The editorial suggests that the board call before it all living wearers of the Congressional Medal of Honor, so few in number that it might become necessary to ask bearers of the Distinguished Service Cross also to appear. If these men had a quarrel with the privileges accorded officers behind the lines, then the Army had cause for real worry.

It should be recalled that Associate Editor Harry Ashmore, presumably the author of this piece, had served during the war in the Army and achieved the rank of lieutenant colonel in the 95th Infantry Division of the Third Army.

"Speaker Harris and an Old Ghost" tells of Georgia Speaker of the House Roy Harris stating before the Columbia Rotary Club that the recent Federal court decision which held that Georgia could not bar blacks from the Democratic primary would bring about a return to racial violence of the type seen during Reconstruction. His rhetoric, no doubt, stimulated the active Georgia Ku Klux Klan as well as the followers of Gene Talmadge.

But, as The News had recently pointed out in an editorial of March 11, The Atlanta Journal had collected editorial opinion from around the state of Georgia, which by and large welcomed the decision and found no ghosts of the type lurking in the shadows as foreseen by Mr. Harris.

Yet, he saw the decision to hearken a return to Black Power stimulating in turn White Power movements to counteract it, as during the era of the birth of the Klan. But in so hypothesizing, he ignored that there had been no more political unity among blacks in the Southern states where they could freely vote in primaries, such as North Carolina and Virginia, than there had been among white voters.

The Columbia Record had suggested that if blacks ever were to unite it would be in reaction to such incendiary speeches as that of Speaker Harris before the Columbia Rotary Club. The News editorial quite agrees.

He was either crying wolf, sincerely believing his own rhetoric, or was doing so to avoid the type of progress which would cost him his political position. In either case, concludes the piece, it was deplorable.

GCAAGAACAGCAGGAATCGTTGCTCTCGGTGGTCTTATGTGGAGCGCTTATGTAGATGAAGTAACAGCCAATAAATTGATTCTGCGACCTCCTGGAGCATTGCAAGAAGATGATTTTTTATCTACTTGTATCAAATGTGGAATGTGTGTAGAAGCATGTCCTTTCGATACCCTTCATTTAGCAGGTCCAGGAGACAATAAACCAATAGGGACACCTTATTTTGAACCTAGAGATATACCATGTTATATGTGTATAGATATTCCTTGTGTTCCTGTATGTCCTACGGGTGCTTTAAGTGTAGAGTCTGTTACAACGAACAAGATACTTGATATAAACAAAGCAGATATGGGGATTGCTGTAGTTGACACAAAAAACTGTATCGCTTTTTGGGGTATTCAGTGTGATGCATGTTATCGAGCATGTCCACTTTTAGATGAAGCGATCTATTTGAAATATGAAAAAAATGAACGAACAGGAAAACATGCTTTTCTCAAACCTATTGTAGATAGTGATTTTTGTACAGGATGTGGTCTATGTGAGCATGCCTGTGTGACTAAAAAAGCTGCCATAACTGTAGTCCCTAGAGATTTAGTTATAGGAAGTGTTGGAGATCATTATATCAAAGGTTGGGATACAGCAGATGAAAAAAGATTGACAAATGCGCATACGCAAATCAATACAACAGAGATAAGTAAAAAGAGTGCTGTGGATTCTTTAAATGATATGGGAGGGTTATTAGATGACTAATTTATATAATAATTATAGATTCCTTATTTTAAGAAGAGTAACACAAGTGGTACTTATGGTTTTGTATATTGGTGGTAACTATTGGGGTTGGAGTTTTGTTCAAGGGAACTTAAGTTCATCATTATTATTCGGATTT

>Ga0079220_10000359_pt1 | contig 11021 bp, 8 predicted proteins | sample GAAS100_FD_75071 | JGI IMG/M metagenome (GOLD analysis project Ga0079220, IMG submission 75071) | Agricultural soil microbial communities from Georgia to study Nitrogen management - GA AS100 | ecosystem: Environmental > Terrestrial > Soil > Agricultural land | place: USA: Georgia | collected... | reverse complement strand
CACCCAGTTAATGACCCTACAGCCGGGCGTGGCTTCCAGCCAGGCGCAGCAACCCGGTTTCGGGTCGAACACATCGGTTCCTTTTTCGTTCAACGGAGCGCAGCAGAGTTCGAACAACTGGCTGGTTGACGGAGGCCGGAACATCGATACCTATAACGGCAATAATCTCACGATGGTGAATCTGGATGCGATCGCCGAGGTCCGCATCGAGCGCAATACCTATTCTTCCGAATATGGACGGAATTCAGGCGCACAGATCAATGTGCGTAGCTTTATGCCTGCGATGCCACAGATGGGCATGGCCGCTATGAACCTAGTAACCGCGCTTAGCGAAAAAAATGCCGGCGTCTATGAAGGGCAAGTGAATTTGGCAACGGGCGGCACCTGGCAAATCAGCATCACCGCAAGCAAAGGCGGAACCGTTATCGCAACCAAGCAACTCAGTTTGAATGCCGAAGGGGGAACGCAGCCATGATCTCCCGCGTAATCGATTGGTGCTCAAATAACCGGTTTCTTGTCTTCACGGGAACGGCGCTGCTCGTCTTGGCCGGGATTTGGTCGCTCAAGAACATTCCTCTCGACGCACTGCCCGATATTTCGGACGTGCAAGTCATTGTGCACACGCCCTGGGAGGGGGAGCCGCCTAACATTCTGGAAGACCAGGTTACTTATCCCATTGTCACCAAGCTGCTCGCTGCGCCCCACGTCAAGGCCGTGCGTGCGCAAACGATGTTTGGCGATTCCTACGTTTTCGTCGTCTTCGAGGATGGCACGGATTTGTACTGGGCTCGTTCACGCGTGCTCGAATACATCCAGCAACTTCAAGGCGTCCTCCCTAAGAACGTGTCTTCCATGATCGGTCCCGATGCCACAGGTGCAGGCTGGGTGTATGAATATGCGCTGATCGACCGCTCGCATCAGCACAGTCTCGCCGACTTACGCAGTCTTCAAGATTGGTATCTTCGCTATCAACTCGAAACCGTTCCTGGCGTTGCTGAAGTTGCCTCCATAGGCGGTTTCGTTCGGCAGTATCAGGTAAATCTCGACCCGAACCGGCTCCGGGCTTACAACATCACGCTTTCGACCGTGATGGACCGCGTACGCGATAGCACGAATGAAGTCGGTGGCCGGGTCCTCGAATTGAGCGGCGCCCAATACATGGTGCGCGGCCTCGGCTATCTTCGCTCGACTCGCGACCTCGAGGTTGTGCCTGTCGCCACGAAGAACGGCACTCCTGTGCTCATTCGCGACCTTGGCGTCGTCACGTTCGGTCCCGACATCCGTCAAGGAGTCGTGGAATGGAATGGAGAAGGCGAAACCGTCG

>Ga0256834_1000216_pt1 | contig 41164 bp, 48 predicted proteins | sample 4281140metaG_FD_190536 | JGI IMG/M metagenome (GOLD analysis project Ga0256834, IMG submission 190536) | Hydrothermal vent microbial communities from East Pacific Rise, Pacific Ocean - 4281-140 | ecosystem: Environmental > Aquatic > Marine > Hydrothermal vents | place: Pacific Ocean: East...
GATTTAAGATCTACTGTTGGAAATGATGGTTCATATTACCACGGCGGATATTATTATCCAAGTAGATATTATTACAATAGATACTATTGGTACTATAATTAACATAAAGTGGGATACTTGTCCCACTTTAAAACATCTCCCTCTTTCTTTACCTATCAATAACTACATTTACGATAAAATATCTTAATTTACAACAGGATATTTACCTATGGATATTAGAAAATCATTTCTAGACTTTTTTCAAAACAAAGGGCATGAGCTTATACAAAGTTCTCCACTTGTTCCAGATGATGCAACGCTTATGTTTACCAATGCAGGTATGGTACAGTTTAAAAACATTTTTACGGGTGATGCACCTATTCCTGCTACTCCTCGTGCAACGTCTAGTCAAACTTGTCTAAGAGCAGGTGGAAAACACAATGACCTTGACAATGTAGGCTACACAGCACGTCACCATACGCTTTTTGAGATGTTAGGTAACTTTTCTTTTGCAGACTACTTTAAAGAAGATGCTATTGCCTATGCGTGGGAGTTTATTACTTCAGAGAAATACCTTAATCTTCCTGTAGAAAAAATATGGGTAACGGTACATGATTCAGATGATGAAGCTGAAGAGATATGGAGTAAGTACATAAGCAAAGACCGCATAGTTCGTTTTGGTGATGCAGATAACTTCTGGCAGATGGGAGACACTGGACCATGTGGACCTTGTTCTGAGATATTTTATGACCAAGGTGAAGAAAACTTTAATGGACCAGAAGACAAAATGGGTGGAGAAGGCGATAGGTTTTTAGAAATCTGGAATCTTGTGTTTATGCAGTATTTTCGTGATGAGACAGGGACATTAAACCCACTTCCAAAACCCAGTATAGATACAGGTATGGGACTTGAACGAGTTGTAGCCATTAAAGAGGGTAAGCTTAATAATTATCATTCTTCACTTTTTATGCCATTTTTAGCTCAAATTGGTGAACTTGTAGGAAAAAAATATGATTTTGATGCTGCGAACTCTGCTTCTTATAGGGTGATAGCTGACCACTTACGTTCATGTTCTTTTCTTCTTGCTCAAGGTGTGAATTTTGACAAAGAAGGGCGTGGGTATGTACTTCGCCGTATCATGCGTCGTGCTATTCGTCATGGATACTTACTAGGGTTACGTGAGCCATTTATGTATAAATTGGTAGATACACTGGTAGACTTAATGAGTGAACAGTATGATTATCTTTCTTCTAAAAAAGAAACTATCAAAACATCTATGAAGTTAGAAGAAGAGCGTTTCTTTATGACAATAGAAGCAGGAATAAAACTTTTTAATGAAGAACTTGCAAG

Also, and again we swear by the Heavens that we do not read ahead unless we tell you, a squib at the base of the column says the following: "A film producer believes the public will be ready in 1950 for serious treatments of war as history. No Mata Hari having emerged in the great conflict, it will of course be necessary to invent one."

It pays to read the Sears and Roebuck catalogue.

"Transistor", incidentally, from August 15, 1945, is now here, Spartan Dog.

Let us try to add to Mr. Sandburg's notion that "what can be explained is not poetry" by suggesting that what is destructive is not art but rather the lowest and most common form of nihilistic vandalism, childishly so.

Drew Pearson suggests that the American people were getting their first close-up view of Oriental cloak-and-dagger diplomacy in the Iranian dispute with the Russians before the Security Council. The ablest practitioner of the art was Andrei Gromyko, always cognizant of what he was doing at each moment.

Whereas the Anglo-American anti-Soviet representatives in Iran, placing confidence in the anti-Soviet Shah, sent messages urging resolution of the dispute posthaste, Mr. Gromyko received messages from Moscow telling him to stall. He and Polish Ambassador Oscar Lange sought every conceivable chance to delay the proceedings. The Soviet Ambassador at Tehran had orders to start a revolt to oust the Shah and make Premier Qavam, a Russian puppet, top man. The Russians had allowed Qavam during the previous two years to have many economic concessions in Northern Iran, making him one of the wealthiest men in the Near East.